Solva Coast

Solva Coast

History of Solva Beach

Solva is steeped in maritime history and during its boom years, in the 18th and 19th centuries, it was one of the busiest trading ports in Pembrokeshire.

During the 16th century Solva was described by Leland in his Itinerary of Wales as “a smaul creke for ballingers and fischar botes,” ballingers being small sea-going sloops, suitable for coastwise trading. Even further back there is a reference in the St Davids Cathedral records that lime that would have been a building material to make the special mortar used to build the Cathedral, was shipped from Solva. It is believed that it was later used on the land after the masons noticed its effect on the vegetation, and Solva became an important limestone port.

At the peak of its lime-burning operatons Solva had as many as 10 lime kilns, the largest number of any port in the county except Tenby and Haverfordwest.

In 1777 the port had six trading ships, and a measure of its importance between 1828 and 1834 was that no fewer than 18 ships, whose tonnage ranged between 15 and 159 tons, were plying between Solva and ports all round the Bristol Channel area. Eight of these were actually built in Solva, all of them with Solva masters, many of them entrepreneurs capitalising on the port’s growing success.

One such entrepreneur was John Williams who moved to Solva from Hendre Eynon in about 1834 aged 23 as ‘a merchant’ with an eighth share in the 28-ton sloop Pilgrim. By 1861 he was described as ‘a Corn and Seed Merchant and a farmer of 505 acres employing 40 men, 4 boys and 12 women.’ Before he died in 1881 he had shares in 11 ships.

Eleven ships of between 25 and 122 tons were built in Solva between 1784 and 1813 and Fenton the antiquarian recorded in 1811 that 30 vessels of 20 to 250 tons were based there at that time. Lewis, in his Topographical Dictionary of Wales in 1844 recorded that from being ”one of the poorest hamlets in Pembrokeshire,” Solva had “risen within the last 50 years into a flourishing little town.”

It was not only ships that were built there. Solva had the distinction to have built a wooden lighthouse in 1775, the first to be erected on The Smalls, 24 miles to the west-south-west. William Henry Whiteside designed it but the wooden cabin on stilts 50 feet above the rock swayed alarmingly in rough weather, and one keeper went mad there when his companion died and it was nearly four months before rescue came. After that it was decreed that three keepers had to man a lighthouse. In 1840, Trinity House designed a new masonry lighthouse which was erected in 1856 and, now unmanned, it continues to flash its warning light on The Smalls.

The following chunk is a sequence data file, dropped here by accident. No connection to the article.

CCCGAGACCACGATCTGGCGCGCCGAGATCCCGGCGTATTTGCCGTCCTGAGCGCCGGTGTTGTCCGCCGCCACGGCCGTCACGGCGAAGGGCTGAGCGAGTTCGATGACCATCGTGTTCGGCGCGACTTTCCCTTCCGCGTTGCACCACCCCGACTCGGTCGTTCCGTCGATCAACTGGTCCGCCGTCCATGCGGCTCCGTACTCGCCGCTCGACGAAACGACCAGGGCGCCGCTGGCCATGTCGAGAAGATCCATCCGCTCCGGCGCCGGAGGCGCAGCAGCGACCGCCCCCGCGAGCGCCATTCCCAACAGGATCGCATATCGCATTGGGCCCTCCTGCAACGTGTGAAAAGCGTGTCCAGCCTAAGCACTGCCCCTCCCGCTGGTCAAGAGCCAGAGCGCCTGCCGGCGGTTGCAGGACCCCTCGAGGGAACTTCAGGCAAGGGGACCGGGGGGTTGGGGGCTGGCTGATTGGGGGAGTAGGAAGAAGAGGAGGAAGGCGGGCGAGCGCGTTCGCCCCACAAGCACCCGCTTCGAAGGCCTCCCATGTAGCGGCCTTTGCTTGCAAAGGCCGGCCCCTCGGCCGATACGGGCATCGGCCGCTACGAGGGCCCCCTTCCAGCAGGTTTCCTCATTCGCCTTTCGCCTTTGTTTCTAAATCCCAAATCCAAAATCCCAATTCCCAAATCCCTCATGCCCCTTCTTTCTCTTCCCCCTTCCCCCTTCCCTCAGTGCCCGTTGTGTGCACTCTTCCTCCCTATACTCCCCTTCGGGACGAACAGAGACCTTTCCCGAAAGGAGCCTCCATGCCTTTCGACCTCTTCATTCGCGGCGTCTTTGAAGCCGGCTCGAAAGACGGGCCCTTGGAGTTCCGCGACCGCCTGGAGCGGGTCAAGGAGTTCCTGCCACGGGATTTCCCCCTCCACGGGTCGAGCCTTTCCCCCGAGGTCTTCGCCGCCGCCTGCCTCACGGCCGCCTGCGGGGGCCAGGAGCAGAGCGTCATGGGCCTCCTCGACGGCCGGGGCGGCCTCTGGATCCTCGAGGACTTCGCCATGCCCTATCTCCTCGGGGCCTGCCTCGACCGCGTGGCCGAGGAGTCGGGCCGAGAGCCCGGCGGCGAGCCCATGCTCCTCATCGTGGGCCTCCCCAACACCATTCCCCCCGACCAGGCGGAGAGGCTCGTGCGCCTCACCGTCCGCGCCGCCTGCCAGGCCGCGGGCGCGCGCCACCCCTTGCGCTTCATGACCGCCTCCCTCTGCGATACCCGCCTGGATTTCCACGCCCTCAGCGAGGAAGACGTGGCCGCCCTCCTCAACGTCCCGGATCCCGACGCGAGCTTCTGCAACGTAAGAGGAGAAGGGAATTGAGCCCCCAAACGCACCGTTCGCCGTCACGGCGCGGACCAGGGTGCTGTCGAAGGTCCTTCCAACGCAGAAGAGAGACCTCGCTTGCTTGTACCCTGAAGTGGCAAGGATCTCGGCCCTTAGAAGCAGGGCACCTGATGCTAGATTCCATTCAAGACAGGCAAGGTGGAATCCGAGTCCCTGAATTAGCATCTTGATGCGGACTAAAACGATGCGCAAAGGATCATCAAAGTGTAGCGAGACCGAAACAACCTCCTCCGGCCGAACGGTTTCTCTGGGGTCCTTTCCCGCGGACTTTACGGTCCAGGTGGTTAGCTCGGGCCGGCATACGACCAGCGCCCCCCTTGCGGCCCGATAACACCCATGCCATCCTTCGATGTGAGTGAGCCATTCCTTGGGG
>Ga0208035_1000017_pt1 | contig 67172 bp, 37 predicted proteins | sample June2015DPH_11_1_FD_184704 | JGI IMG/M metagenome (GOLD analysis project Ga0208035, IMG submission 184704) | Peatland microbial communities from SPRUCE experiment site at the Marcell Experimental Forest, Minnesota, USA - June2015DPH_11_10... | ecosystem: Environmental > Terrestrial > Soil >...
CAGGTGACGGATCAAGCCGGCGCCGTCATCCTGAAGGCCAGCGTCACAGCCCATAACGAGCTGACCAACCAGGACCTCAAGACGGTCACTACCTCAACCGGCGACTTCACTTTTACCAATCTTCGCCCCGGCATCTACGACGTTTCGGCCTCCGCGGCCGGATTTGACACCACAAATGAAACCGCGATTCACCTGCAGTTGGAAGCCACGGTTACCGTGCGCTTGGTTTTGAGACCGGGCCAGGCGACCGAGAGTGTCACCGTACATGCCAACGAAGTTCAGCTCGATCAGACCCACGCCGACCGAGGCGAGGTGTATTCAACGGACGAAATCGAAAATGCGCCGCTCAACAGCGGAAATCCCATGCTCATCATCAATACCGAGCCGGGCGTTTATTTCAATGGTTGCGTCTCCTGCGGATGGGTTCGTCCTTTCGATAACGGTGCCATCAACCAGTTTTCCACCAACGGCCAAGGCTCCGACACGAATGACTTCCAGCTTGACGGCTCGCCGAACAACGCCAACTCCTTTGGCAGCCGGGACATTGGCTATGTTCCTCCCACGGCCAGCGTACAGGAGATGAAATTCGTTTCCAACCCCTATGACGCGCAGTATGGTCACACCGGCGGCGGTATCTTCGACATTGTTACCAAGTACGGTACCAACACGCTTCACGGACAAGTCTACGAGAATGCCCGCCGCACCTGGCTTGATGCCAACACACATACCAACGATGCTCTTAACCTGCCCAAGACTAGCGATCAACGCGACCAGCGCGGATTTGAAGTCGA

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Testimonials

  • We cannot recommend Sanderling House highly enough. Well situated in Dale close to the sea front, Griffin Inn, yacht club and boat house and beautifully and extensively equipped. We were a family of 7 and 2 dogs and there was plenty of room for us all.Teenagers enjoyed the outside fire…
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  • We cannot recommend Sanderling House highly enough. Well situated in Dale close to the sea front, Griffin Inn, yacht club and boat house and beautifully and extensively equipped. We were a family of 7 and 2 dogs and there was plenty of room for us all.Teenagers enjoyed the outside fire…
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  • THird time myself and my family in this lovely house. So clean and well equipped. Lovely pub The Griffin was nearby for beautiful freshly caught seafood dishes. We ate outside at Sanderling when we could, such a novelty. Plenty of wildlife in the garden and reference books and binoculars in…
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  • 'Sanderling' is a beautifully presented property with all the best in home comforts. Superbly equipped with everything to help make your stay more enjoyable. We had a party of Seven which was never a problem as there is plenty of space in all of the rooms + bathrooms are fitted…
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  • Sanderling House is s beautifully presented home from home. It is incredibly well equipped and Jill, the owner, is clearly passionate about ensuring her guests want for nothing. Four good bedrooms provide plenty of room for eight people and the upstairs living room is very comfortable. The kitchen is extremely…
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